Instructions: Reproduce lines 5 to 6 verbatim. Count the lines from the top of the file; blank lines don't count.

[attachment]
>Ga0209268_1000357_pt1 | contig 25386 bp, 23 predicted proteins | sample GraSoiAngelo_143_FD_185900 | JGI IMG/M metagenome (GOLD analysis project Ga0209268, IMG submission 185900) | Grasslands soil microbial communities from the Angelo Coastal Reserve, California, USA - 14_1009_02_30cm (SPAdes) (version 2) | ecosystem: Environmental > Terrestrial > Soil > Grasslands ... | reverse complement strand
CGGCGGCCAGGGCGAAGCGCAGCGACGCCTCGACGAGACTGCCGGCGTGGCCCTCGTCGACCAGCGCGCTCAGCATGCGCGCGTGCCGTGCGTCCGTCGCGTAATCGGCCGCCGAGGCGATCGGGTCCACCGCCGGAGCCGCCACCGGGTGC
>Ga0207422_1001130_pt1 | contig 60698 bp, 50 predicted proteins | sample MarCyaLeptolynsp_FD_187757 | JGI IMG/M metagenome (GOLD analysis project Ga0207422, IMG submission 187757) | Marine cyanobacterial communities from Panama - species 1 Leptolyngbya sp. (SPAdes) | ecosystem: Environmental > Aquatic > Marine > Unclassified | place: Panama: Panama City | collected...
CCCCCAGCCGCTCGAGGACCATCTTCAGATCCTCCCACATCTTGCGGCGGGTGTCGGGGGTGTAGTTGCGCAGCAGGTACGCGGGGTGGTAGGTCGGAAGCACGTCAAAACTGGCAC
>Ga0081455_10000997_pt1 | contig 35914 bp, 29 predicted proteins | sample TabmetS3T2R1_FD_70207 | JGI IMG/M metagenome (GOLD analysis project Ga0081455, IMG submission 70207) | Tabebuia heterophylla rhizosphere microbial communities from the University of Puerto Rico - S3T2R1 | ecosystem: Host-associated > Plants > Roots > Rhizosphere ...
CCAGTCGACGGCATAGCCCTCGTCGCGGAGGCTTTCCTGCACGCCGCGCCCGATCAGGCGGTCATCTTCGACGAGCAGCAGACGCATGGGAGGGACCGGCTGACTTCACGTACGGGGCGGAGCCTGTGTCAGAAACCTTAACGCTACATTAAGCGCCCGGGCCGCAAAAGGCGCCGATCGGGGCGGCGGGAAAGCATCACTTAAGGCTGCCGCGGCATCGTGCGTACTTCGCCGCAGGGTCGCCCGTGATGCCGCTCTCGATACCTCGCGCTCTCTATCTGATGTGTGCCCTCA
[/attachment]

>Ga0081455_10000997_pt1 | contig 35914 bp, 29 predicted proteins | sample TabmetS3T2R1_FD_70207 | JGI IMG/M metagenome (GOLD analysis project Ga0081455, IMG submission 70207) | Tabebuia heterophylla rhizosphere microbial communities from the University of Puerto Rico - S3T2R1 | ecosystem: Host-associated > Plants > Roots > Rhizosphere ...
CCAGTCGACGGCATAGCCCTCGTCGCGGAGGCTTTCCTGCACGCCGCGCCCGATCAGGCGGTCATCTTCGACGAGCAGCAGACGCATGGGAGGGACCGGCTGACTTCACGTACGGGGCGGAGCCTGTGTCAGAAACCTTAACGCTACATTAAGCGCCCGGGCCGCAAAAGGCGCCGATCGGGGCGGCGGGAAAGCATCACTTAAGGCTGCCGCGGCATCGTGCGTACTTCGCCGCAGGGTCGCCCGTGATGCCGCTCTCGATACCTCGCGCTCTCTATCTGATGTGTGCCCTCA